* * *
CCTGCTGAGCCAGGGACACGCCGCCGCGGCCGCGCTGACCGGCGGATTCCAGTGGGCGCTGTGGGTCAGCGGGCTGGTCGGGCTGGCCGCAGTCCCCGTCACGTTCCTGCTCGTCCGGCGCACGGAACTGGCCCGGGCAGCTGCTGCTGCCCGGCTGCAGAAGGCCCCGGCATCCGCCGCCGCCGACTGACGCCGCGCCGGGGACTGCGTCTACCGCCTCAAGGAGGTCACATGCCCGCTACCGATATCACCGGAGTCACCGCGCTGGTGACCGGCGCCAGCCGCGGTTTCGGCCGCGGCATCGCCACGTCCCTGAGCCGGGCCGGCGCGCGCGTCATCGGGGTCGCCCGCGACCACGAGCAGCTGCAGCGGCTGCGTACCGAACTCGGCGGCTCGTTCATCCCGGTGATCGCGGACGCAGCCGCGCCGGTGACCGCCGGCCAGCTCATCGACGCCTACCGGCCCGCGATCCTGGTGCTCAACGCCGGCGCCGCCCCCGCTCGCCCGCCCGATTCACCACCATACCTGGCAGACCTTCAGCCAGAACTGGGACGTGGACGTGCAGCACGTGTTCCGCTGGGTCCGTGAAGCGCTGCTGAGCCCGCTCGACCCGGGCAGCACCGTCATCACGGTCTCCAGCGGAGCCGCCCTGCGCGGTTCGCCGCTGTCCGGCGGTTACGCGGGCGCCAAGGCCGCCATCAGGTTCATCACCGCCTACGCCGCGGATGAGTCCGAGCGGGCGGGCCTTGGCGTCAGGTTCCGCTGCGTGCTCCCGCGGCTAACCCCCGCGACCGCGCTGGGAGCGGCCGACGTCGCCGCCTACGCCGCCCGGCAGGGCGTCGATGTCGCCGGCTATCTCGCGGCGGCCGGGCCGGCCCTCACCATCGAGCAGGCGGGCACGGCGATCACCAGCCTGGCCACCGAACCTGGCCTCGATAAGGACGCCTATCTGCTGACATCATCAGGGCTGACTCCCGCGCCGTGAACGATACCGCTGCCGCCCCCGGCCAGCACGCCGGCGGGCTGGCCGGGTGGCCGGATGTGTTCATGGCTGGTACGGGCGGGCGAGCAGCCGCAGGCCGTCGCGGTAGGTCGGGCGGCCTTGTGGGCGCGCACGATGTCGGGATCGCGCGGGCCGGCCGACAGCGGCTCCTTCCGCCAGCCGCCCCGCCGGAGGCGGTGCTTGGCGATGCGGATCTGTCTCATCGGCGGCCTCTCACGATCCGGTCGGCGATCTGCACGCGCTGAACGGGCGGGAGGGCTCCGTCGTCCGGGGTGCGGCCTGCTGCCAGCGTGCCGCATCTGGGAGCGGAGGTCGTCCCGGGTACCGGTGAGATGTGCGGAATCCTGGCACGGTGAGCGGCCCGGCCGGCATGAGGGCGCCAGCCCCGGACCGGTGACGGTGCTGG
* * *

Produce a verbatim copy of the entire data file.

CCTGCTGAGCCAGGGACACGCCGCCGCGGCCGCGCTGACCGGCGGATTCCAGTGGGCGCTGTGGGTCAGCGGGCTGGTCGGGCTGGCCGCAGTCCCCGTCACGTTCCTGCTCGTCCGGCGCACGGAACTGGCCCGGGCAGCTGCTGCTGCCCGGCTGCAGAAGGCCCCGGCATCCGCCGCCGCCGACTGACGCCGCGCCGGGGACTGCGTCTACCGCCTCAAGGAGGTCACATGCCCGCTACCGATATCACCGGAGTCACCGCGCTGGTGACCGGCGCCAGCCGCGGTTTCGGCCGCGGCATCGCCACGTCCCTGAGCCGGGCCGGCGCGCGCGTCATCGGGGTCGCCCGCGACCACGAGCAGCTGCAGCGGCTGCGTACCGAACTCGGCGGCTCGTTCATCCCGGTGATCGCGGACGCAGCCGCGCCGGTGACCGCCGGCCAGCTCATCGACGCCTACCGGCCCGCGATCCTGGTGCTCAACGCCGGCGCCGCCCCCGCTCGCCCGCCCGATTCACCACCATACCTGGCAGACCTTCAGCCAGAACTGGGACGTGGACGTGCAGCACGTGTTCCGCTGGGTCCGTGAAGCGCTGCTGAGCCCGCTCGACCCGGGCAGCACCGTCATCACGGTCTCCAGCGGAGCCGCCCTGCGCGGTTCGCCGCTGTCCGGCGGTTACGCGGGCGCCAAGGCCGCCATCAGGTTCATCACCGCCTACGCCGCGGATGAGTCCGAGCGGGCGGGCCTTGGCGTCAGGTTCCGCTGCGTGCTCCCGCGGCTAACCCCCGCGACCGCGCTGGGAGCGGCCGACGTCGCCGCCTACGCCGCCCGGCAGGGCGTCGATGTCGCCGGCTATCTCGCGGCGGCCGGGCCGGCCCTCACCATCGAGCAGGCGGGCACGGCGATCACCAGCCTGGCCACCGAACCTGGCCTCGATAAGGACGCCTATCTGCTGACATCATCAGGGCTGACTCCCGCGCCGTGAACGATACCGCTGCCGCCCCCGGCCAGCACGCCGGCGGGCTGGCCGGGTGGCCGGATGTGTTCATGGCTGGTACGGGCGGGCGAGCAGCCGCAGGCCGTCGCGGTAGGTCGGGCGGCCTTGTGGGCGCGCACGATGTCGGGATCGCGCGGGCCGGCCGACAGCGGCTCCTTCCGCCAGCCGCCCCGCCGGAGGCGGTGCTTGGCGATGCGGATCTGTCTCATCGGCGGCCTCTCACGATCCGGTCGGCGATCTGCACGCGCTGAACGGGCGGGAGGGCTCCGTCGTCCGGGGTGCGGCCTGCTGCCAGCGTGCCGCATCTGGGAGCGGAGGTCGTCCCGGGTACCGGTGAGATGTGCGGAATCCTGGCACGGTGAGCGGCCCGGCCGGCATGAGGGCGCCAGCCCCGGACCGGTGACGGTGCTGG